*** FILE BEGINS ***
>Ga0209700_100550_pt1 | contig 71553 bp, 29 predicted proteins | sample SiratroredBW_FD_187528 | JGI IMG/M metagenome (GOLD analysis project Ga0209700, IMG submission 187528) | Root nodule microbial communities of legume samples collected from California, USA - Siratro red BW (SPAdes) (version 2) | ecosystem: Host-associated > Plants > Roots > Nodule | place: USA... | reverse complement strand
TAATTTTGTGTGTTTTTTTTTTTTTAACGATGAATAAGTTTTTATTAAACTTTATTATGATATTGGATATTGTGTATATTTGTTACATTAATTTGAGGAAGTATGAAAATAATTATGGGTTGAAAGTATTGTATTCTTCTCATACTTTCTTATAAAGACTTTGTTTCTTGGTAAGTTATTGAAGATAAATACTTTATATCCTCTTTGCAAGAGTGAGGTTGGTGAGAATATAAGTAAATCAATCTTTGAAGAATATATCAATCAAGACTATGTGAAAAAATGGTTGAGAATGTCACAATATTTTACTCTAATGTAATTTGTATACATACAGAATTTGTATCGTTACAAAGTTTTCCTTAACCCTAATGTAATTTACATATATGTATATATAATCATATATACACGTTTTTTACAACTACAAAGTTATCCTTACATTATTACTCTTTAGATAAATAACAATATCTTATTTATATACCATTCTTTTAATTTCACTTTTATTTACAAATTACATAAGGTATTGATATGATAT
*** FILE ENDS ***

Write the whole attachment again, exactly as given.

>Ga0209700_100550_pt1 | contig 71553 bp, 29 predicted proteins | sample SiratroredBW_FD_187528 | JGI IMG/M metagenome (GOLD analysis project Ga0209700, IMG submission 187528) | Root nodule microbial communities of legume samples collected from California, USA - Siratro red BW (SPAdes) (version 2) | ecosystem: Host-associated > Plants > Roots > Nodule | place: USA... | reverse complement strand
TAATTTTGTGTGTTTTTTTTTTTTTAACGATGAATAAGTTTTTATTAAACTTTATTATGATATTGGATATTGTGTATATTTGTTACATTAATTTGAGGAAGTATGAAAATAATTATGGGTTGAAAGTATTGTATTCTTCTCATACTTTCTTATAAAGACTTTGTTTCTTGGTAAGTTATTGAAGATAAATACTTTATATCCTCTTTGCAAGAGTGAGGTTGGTGAGAATATAAGTAAATCAATCTTTGAAGAATATATCAATCAAGACTATGTGAAAAAATGGTTGAGAATGTCACAATATTTTACTCTAATGTAATTTGTATACATACAGAATTTGTATCGTTACAAAGTTTTCCTTAACCCTAATGTAATTTACATATATGTATATATAATCATATATACACGTTTTTTACAACTACAAAGTTATCCTTACATTATTACTCTTTAGATAAATAACAATATCTTATTTATATACCATTCTTTTAATTTCACTTTTATTTACAAATTACATAAGGTATTGATATGATAT